Bottom Line: Ocean acidification causes corals to calcify at reduced rates, but current understanding of the underlying processes is limited.Instead, changes occur by enlargement of corallite-calyxes and thinning of associated skeletal elements, constituting a modification in skeleton architecture.We also detect increases in the organic matrix protein content of skeletons formed under lower pH.

View Article: PubMed Central - PubMed

Affiliation: 1] Marine Biology Department, Centre Scientifique de Monaco, 8 Quai Antoine 1er, Monaco 98000, Monaco [2] Laboratoire Européen Associé 647 « BIOSENSIB », Centre Scientifique de Monaco- Centre National de la Recherche Scientifique, 8 Quai Antoine 1er, Monaco 98000, Monaco.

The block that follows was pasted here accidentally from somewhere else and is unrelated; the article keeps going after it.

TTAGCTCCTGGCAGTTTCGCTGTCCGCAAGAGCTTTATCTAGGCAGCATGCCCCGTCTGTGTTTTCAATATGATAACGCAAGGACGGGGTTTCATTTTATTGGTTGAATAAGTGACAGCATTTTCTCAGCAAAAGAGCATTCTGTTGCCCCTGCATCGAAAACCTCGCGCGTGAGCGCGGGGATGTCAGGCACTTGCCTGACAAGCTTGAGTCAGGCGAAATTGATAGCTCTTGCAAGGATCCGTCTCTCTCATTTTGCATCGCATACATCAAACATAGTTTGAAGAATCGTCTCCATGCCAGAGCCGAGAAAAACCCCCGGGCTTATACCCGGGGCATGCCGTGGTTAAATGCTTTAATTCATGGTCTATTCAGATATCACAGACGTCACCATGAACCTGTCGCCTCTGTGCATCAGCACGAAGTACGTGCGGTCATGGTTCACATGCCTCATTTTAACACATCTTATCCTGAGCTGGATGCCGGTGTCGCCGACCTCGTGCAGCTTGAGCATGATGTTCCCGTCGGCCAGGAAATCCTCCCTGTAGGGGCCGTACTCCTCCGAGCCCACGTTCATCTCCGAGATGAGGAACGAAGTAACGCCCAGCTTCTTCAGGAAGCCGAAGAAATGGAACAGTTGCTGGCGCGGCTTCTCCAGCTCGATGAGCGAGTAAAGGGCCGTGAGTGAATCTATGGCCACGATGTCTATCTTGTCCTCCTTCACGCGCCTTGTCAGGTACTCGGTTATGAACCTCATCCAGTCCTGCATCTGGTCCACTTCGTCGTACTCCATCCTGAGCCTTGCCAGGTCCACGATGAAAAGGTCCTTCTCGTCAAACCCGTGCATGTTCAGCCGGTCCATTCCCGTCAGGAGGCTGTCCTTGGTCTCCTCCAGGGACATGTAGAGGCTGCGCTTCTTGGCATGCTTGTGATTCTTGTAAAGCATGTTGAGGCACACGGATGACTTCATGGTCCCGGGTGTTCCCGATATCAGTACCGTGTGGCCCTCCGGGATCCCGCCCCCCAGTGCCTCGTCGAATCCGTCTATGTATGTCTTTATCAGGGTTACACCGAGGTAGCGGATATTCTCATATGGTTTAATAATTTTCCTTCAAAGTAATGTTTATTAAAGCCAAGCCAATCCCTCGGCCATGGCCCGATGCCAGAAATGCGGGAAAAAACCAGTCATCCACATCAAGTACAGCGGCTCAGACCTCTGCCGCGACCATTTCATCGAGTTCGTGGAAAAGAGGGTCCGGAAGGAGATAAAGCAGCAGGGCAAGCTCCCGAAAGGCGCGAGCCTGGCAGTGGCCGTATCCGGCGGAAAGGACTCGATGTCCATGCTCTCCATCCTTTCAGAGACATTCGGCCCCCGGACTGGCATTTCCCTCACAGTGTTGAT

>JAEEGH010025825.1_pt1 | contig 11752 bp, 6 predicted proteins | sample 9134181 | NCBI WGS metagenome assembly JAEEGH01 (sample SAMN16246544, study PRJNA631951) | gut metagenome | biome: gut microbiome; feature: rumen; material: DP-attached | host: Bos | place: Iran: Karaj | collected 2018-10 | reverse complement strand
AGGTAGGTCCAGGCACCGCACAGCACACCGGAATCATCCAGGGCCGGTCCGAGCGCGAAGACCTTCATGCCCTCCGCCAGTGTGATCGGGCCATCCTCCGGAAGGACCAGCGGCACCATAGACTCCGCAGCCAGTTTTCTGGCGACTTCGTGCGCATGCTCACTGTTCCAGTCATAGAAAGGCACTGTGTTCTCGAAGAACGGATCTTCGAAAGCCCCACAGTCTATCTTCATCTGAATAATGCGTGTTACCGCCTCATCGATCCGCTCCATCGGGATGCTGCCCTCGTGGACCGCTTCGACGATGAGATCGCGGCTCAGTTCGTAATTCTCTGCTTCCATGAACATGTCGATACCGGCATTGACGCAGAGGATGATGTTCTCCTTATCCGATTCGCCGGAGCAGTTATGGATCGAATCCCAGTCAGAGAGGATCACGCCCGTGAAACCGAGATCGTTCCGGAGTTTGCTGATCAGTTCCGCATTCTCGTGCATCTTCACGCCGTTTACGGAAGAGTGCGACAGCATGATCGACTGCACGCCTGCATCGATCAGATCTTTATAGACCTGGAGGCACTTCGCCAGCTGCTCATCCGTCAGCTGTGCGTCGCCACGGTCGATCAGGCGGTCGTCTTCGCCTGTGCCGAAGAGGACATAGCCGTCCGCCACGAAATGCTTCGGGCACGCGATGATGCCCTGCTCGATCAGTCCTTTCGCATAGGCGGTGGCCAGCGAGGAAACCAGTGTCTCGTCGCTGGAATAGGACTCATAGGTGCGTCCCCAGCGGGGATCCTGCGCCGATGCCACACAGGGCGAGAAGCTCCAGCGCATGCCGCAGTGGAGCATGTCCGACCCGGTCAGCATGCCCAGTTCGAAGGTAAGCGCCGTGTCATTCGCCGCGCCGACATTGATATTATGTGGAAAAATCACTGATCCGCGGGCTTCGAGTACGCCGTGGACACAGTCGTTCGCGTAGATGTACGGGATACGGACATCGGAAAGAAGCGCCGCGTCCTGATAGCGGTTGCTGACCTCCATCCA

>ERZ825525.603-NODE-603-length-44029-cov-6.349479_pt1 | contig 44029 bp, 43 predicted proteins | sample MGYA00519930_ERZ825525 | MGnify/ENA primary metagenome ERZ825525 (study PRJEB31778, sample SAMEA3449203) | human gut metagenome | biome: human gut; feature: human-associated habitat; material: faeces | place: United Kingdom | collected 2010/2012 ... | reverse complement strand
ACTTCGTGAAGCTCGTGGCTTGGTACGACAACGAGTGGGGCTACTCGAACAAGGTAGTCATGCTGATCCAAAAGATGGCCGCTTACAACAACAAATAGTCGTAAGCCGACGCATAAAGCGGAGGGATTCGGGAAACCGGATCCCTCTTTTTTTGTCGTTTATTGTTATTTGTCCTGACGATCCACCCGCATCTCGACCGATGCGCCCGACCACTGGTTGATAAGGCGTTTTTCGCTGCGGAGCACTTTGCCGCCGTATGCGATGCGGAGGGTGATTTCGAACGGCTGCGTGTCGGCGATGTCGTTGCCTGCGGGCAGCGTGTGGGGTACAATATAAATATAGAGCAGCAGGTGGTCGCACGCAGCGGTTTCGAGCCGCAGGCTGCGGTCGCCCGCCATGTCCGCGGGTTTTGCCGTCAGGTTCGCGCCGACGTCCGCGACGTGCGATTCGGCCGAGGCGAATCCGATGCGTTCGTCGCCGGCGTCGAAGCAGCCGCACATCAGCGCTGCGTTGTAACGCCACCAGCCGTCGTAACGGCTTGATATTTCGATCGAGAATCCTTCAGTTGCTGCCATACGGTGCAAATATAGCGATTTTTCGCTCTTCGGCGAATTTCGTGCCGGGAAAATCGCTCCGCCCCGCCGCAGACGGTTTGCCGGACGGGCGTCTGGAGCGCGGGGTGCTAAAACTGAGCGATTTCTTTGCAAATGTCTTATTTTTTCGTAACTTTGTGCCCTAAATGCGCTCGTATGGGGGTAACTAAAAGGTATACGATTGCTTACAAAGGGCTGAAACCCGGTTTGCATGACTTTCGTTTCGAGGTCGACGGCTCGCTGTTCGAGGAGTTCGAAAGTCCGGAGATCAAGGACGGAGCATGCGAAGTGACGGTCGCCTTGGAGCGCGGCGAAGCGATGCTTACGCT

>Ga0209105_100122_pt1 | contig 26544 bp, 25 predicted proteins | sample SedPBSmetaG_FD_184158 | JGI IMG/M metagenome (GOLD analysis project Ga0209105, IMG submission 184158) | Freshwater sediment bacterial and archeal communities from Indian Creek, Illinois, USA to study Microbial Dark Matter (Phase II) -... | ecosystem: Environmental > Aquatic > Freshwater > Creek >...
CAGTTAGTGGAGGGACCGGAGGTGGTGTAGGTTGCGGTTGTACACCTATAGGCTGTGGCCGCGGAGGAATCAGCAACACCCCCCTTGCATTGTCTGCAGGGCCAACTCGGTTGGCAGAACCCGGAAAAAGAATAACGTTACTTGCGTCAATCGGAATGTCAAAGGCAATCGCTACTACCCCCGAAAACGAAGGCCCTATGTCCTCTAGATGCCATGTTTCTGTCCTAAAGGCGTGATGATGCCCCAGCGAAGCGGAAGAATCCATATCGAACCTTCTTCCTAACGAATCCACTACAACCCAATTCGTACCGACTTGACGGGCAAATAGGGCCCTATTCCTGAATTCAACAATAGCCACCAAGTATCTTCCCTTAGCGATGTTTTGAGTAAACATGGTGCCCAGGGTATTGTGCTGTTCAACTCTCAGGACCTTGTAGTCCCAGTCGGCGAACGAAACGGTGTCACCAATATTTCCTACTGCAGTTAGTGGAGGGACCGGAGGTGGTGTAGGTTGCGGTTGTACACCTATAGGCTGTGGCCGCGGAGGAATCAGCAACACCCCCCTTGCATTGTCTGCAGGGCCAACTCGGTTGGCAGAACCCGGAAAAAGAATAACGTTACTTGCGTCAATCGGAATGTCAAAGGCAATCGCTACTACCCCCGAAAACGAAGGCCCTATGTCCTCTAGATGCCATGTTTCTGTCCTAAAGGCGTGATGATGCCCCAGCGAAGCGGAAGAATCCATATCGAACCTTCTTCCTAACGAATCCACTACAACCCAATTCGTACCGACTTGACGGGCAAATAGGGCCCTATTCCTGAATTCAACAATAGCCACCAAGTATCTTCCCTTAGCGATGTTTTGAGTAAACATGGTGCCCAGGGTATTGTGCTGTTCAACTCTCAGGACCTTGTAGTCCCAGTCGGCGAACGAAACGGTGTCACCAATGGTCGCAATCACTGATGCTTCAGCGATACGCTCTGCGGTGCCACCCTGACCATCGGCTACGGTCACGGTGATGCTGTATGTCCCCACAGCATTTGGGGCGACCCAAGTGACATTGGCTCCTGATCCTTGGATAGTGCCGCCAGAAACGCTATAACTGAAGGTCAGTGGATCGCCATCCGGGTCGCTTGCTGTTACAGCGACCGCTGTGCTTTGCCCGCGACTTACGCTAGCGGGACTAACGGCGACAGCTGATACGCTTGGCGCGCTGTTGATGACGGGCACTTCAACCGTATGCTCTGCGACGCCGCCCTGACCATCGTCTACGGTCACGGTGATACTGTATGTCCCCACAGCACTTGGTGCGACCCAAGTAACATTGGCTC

ABSTRACT
Ocean acidification causes corals to calcify at reduced rates, but current understanding of the underlying processes is limited. Here, we conduct a mechanistic study into how seawater acidification alters skeletal growth of the coral Stylophora pistillata. Reductions in colony calcification rates are manifested as increases in skeletal porosity at lower pH, while linear extension of skeletons remains unchanged. Inspection of the microstructure of skeletons and measurements of pH at the site of calcification indicate that dissolution is not responsible for changes in skeletal porosity. Instead, changes occur by enlargement of corallite-calyxes and thinning of associated skeletal elements, constituting a modification in skeleton architecture. We also detect increases in the organic matrix protein content of skeletons formed under lower pH. Overall, our study reveals that seawater acidification not only causes decreases in calcification, but can also cause morphological change of the coral skeleton to a more porous and potentially fragile phenotype.

No MeSH data available.


Related in: MedlinePlus